This article focuses on leadership by women in Indigenous research in the higher education sector of Australia. The research that provided the context for this exploration of Indigenous women’s leadership involved archiving ceremonial cultural knowledge from the Daly and Wagait regions of the Northern Territory. The article introduces the concept of Aboriginal corporeality and the struggle within colonial Australia and through to the present to prevent its erasure from Australia’s history. This struggle is referenced in the paradigm shifts underway in Indigenist research. The article acknowledges the past commitments of powerful Aboriginal women to the advancement of their clans’ people under the new circumstances that they had to confront from the 1880s. It is argued that the cultural agenda of these women prepared the ground for the advances in Indigenist research reported in this paper. The paper concludes with an example of the close, culturally significant partnership that was forged by the research project across two Aboriginal communities of the Northern Territory.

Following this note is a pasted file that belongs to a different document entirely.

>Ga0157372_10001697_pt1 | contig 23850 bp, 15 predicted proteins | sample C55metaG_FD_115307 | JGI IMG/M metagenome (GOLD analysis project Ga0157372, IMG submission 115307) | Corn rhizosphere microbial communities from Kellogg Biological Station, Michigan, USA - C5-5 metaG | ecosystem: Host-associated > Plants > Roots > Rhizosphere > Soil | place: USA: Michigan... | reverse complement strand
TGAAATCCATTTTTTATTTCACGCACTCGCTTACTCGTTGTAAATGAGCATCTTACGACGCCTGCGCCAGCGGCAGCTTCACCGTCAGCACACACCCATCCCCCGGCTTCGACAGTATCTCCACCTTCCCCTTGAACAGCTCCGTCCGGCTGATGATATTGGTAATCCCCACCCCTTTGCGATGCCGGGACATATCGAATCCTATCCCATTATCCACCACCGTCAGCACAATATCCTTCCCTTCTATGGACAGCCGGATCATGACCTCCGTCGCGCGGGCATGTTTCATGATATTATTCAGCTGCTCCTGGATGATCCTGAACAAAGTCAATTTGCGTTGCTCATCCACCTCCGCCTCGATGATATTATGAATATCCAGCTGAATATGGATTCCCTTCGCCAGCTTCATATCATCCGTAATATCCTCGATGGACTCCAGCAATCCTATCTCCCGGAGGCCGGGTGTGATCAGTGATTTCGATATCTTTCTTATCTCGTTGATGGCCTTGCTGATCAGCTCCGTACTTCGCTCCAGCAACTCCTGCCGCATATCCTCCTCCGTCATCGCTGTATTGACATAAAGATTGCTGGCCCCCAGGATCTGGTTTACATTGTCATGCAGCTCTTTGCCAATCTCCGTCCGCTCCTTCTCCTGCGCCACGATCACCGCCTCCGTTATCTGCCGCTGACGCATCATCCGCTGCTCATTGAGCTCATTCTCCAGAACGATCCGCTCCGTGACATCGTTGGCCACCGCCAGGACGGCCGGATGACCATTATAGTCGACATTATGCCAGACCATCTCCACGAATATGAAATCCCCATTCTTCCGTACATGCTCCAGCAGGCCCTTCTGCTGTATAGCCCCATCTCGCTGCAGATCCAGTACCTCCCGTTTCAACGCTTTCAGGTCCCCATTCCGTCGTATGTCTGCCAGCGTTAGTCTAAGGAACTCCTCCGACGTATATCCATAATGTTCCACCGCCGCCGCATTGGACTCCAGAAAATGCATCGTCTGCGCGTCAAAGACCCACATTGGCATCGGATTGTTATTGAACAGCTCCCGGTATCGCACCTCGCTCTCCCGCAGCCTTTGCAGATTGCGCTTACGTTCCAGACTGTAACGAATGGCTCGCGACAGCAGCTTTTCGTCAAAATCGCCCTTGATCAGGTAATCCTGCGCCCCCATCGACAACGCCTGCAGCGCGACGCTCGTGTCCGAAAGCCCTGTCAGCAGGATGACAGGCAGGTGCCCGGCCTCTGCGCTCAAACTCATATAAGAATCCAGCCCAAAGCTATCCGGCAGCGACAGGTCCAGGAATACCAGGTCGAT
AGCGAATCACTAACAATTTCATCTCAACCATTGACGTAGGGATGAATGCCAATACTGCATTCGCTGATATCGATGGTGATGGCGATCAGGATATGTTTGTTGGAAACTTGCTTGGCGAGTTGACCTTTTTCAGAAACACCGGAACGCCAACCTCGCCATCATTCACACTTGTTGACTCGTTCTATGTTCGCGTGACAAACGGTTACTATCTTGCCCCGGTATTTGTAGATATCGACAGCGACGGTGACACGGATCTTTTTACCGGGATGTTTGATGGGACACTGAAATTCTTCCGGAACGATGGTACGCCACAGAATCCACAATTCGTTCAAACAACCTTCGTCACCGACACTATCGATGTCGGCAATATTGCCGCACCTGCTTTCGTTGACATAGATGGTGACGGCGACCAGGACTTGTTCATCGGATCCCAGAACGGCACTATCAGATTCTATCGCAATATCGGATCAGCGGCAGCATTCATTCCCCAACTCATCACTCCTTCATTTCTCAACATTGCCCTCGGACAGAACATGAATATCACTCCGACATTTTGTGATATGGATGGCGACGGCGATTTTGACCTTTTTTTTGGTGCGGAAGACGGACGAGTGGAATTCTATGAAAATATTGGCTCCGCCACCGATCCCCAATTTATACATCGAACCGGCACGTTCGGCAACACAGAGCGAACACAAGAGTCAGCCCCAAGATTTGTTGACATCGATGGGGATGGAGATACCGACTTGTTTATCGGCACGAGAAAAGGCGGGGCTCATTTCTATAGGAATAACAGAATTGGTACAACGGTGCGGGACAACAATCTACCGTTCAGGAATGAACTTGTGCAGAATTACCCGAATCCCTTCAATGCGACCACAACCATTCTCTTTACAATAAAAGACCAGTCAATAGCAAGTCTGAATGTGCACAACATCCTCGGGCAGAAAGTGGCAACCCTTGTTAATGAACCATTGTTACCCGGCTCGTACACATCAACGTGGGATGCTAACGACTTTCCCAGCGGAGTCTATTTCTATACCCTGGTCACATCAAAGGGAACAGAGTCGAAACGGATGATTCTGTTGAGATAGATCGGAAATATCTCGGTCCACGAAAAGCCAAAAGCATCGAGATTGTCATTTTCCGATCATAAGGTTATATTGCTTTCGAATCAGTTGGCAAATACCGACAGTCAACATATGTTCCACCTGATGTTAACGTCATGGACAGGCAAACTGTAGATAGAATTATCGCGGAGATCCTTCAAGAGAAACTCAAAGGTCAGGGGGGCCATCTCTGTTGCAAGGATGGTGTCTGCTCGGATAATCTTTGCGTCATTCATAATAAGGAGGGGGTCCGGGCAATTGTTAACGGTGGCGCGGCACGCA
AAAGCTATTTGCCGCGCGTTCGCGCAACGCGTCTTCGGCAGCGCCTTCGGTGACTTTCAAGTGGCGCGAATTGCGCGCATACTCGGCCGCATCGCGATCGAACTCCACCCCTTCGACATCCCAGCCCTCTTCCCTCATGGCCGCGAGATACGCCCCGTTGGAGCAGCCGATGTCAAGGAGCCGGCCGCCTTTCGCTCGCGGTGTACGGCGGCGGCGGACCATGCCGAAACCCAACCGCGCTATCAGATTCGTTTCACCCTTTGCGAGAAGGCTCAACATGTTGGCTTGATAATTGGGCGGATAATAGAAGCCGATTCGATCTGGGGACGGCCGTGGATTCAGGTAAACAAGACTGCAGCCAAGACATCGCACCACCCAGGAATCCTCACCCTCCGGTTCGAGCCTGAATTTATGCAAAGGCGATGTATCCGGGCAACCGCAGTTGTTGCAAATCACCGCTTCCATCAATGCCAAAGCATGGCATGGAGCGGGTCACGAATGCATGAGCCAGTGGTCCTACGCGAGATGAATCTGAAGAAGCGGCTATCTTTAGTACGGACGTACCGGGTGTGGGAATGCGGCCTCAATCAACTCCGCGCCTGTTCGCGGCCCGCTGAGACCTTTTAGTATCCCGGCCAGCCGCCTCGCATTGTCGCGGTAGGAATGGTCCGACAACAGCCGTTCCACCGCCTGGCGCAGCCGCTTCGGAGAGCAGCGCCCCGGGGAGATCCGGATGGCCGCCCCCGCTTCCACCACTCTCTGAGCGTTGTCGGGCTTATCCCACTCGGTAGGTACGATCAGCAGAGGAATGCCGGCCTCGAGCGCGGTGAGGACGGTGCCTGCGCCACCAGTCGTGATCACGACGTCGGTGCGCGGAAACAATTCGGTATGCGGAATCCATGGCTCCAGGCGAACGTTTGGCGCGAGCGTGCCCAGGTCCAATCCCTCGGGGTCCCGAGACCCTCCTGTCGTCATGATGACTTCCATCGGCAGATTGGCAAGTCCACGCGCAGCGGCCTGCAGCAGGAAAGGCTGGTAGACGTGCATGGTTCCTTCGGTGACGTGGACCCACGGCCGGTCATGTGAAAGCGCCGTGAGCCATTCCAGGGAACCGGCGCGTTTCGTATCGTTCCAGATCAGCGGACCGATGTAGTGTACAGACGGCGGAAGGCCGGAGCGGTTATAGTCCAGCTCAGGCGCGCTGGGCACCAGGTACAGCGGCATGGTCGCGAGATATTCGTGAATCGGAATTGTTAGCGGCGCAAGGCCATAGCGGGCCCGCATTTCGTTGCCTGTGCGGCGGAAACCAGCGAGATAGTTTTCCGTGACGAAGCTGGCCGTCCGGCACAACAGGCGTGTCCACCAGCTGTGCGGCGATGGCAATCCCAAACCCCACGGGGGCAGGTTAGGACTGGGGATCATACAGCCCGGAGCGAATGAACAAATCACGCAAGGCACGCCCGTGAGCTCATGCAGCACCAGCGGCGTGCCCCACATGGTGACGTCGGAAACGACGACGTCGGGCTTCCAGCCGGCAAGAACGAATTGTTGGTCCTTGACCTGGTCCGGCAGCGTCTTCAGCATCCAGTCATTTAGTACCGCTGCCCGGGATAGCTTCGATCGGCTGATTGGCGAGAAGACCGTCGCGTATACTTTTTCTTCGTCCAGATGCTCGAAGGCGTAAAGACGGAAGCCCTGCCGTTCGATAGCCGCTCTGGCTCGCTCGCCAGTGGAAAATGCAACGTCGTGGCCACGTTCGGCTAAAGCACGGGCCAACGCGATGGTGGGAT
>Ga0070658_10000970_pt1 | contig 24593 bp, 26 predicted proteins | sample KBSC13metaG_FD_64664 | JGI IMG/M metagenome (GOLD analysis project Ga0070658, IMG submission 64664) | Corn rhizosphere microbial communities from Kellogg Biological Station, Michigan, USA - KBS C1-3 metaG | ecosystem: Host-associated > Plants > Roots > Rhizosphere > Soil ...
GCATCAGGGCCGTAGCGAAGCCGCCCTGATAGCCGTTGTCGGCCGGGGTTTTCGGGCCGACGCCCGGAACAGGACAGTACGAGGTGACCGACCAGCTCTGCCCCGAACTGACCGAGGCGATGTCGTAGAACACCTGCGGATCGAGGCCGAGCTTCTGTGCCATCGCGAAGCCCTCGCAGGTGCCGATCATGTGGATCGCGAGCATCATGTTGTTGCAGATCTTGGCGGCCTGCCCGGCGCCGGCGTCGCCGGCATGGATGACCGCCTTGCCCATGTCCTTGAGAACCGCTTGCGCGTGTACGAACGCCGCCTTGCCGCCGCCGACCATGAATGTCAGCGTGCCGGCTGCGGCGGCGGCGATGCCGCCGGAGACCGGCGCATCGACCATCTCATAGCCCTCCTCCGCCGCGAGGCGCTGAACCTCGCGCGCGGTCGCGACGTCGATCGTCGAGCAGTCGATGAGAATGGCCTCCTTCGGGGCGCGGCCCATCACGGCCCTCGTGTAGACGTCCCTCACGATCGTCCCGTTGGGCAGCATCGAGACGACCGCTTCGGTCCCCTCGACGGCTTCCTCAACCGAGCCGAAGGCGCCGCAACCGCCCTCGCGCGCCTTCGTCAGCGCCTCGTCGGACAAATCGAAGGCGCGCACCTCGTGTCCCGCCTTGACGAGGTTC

Ford, L. P., Guthadjaka, K. G., Daymangu, J. W., Danganbar, B., Baker, C., Ford, C., Ford, E., Thompson, N., Ford, M., Wallace, R., St Clair, M., & Murtagh, D. (2018). Re-imaging Aboriginal leadership in higher education – A new Indigenous research paradigm. Australian Journal of Education, 62(3), 276-288. https://doi.org/10.1177/0004944118808364